By nature, this trail provides a remote hiking experience. It is composed of desert environment that is sparsely populated. You are most likely going to encounter groups of pronghorn antelope as well as sage grouse that know how to camouflage from people. If you are a fan of stargazing, then you are definitely going to have a good time. If you pay attention, the southeastern section of Oregon has one of the few undisturbed night skies in the whole country. There is minimal light pollution, which translates to clear skies and good views of the Milky Way.
The ODT concludes towards the periphery of the Great Basin. This is an area characterized by internal rain drainage, instead of going to the sea. It is characterized by long stretches of Block Mountains. They include Abert Rim rising to an elevation of 2,490 feet from the floor of the valley and stretching 30 miles. Still in this region, you will come across Steen Mountains, stretching more than 50 miles, at an elevation of more than 5,000 feet from the desert floor. The ODT traverses these highlights and many more.
Hot springs are another feature of this trail. The trail passes close to the developed Hunters Hot Springs and Summer Lake Hot Springs. Others are Alvord Hot Springs and Hart Mountain Hot Springs. The Owyhee Canyonlands present several pools where you can soak and cool off after a long day of hiking at the ODT.
This trail presents backpackers and thru-hikers with different challenges. The ODT requires hikers to possess extensive knowledge in compass and map reading, or comfortable using a GPS device. These are necessitated by the fact that the route is yet to be clearly marked as well as containing stretches of cross-country travel.
However, if you are looking to break from the traditional trail experience, this is the hike for you. The desert gives you freedom and solitude, you can make your own routes, and fully immerse in a trail that is rugged. There are very few hikers in this area. Therefore, there are no crowds to deal with.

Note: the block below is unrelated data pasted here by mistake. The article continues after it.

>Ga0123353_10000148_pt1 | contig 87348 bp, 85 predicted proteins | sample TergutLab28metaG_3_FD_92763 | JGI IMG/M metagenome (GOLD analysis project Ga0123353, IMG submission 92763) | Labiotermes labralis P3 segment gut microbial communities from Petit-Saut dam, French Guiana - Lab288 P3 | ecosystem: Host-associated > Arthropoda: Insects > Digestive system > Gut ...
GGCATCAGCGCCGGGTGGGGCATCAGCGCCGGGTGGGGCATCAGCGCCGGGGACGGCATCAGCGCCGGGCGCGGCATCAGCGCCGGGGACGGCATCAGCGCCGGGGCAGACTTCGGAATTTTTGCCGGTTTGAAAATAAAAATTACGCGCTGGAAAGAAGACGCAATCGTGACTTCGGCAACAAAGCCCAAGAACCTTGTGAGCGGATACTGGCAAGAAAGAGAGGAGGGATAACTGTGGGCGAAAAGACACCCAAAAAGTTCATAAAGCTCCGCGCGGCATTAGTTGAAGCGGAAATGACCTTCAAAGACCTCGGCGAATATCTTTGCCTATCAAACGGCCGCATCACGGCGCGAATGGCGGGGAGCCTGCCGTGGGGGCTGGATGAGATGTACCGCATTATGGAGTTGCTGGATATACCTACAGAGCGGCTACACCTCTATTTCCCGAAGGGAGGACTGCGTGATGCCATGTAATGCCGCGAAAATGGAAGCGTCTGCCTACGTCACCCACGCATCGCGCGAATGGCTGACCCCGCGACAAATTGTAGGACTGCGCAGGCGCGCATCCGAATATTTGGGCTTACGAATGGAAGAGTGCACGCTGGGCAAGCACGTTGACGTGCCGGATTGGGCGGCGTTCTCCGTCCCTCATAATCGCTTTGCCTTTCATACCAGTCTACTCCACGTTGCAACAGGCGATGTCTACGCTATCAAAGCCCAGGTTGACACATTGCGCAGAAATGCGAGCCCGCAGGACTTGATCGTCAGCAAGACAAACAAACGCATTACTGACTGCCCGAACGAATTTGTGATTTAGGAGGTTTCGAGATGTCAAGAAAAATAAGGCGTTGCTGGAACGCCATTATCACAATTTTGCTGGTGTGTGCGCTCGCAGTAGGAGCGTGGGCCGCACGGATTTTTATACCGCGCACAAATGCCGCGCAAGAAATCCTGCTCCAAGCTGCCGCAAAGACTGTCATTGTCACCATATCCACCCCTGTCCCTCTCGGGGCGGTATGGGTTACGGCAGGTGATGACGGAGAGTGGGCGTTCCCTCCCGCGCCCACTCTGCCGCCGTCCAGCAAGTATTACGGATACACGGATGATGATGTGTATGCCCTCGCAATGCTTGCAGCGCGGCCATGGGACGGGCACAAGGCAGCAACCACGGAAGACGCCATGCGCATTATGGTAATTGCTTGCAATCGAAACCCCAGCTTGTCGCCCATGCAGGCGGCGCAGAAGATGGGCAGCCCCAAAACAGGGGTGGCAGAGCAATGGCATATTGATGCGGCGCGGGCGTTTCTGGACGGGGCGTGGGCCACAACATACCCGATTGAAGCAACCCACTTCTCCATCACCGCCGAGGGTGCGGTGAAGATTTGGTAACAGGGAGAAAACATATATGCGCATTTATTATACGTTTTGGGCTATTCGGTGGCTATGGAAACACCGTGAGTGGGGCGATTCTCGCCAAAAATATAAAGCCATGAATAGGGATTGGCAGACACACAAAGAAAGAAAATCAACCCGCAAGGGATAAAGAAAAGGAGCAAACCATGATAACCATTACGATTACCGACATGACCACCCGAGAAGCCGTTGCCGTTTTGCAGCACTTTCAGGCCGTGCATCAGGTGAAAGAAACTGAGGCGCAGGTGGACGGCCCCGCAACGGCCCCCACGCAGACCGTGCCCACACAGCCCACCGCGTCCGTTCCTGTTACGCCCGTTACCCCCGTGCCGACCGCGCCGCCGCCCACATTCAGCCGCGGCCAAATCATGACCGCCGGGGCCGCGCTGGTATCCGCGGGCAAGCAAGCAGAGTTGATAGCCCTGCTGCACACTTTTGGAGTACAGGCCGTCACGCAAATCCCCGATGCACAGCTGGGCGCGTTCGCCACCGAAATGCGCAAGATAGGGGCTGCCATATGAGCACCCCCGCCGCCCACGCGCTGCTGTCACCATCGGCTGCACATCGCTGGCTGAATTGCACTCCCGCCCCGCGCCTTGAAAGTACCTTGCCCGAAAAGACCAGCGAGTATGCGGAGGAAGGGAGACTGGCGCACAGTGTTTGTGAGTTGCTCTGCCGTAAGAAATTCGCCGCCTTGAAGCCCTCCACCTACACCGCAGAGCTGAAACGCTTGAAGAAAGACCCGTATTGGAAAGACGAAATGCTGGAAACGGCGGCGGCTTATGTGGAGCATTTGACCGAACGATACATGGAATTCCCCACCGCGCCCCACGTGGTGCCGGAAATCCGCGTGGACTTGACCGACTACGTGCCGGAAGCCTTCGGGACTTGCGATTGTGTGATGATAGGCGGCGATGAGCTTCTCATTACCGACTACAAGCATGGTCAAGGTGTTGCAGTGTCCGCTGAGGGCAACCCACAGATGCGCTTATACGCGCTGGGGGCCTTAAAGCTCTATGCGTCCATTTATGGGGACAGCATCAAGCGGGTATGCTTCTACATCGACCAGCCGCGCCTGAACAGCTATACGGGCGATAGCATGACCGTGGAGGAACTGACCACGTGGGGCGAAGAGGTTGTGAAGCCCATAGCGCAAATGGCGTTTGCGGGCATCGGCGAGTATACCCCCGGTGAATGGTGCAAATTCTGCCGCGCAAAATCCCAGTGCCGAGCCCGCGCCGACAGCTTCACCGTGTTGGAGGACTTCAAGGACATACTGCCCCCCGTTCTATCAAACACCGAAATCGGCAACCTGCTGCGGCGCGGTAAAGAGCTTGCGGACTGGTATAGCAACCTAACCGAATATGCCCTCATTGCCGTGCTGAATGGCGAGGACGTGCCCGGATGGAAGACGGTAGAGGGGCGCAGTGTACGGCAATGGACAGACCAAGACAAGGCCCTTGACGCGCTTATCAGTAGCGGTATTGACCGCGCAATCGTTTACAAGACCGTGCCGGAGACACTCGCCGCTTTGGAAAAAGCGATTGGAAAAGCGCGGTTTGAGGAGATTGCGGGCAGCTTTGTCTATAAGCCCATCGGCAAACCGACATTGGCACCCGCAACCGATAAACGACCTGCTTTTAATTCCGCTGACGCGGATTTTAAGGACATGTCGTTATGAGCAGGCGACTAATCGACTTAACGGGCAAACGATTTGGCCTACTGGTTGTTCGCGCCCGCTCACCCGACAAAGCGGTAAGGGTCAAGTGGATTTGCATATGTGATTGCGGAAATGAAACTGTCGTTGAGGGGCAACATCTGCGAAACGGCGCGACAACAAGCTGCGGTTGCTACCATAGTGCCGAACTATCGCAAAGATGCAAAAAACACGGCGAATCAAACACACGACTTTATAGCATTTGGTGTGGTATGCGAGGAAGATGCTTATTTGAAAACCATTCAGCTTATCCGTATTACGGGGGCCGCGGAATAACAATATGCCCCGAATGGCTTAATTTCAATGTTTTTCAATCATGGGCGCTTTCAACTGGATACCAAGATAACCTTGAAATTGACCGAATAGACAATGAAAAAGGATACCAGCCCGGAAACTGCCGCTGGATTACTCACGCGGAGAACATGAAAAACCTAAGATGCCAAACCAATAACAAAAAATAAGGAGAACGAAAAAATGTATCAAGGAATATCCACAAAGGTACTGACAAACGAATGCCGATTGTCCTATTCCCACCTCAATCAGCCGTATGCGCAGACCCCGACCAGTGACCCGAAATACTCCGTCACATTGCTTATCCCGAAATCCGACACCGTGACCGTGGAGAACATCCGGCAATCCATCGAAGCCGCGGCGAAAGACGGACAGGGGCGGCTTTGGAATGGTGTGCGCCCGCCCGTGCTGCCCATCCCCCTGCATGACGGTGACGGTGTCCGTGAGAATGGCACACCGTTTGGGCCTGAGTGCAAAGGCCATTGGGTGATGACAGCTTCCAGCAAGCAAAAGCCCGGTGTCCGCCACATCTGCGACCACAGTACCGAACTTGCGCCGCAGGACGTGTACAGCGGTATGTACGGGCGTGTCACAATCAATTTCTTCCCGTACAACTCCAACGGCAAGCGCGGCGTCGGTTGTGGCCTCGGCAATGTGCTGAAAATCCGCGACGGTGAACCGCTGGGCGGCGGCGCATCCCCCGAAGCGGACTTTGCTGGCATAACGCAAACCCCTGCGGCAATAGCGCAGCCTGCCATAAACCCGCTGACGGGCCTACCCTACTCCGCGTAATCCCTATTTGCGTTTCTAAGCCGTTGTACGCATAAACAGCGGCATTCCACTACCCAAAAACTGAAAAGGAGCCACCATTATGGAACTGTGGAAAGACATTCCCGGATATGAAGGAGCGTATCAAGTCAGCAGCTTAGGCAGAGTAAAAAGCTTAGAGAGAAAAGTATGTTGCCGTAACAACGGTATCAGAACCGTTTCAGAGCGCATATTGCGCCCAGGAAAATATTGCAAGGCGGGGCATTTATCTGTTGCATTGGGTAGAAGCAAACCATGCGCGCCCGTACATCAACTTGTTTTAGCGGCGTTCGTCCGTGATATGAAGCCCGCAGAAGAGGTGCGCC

Water is a challenge along this trail. Although there are snow packs after winter, water is never a guarantee. Be prepared to hike for long distances without finding a source of water. The most important aspect of hiking the Oregon Desert Trail is probably water availability. However, as the trail gets developed, reliable information will soon become available for hikers access reliable and sources of water along the trail including water-caching guidelines.
Finding real solitude these days is quite hard on major trails, due to an increasing popularity in distance hiking. However, this is not the case with Oregon Desert Trail. It offers real solitude, plenty of hot springs to soak and relieve the aches and pains of the day, plenty of wildlife and desert habitat species and several trail towns along the way, full of hospitable people. Additionally, you get a chance to hike on a trail full of historical findings. It is an iconic trail that requires hiking experience and good planning.
Youtube User ‘Alex Siefert’ Hikes The Oregon Desert Trail
This page was authored by Brian Bradshaw, who represents the Boot Bomb. Brian is backed up by an expert team, made up of experienced family and friends, all of which are knowledgeable in the ways of footwear and/or hiking. His ancestors used to own a shoe store for almost a century. He has lived and breathed footwear for as long as he can remember.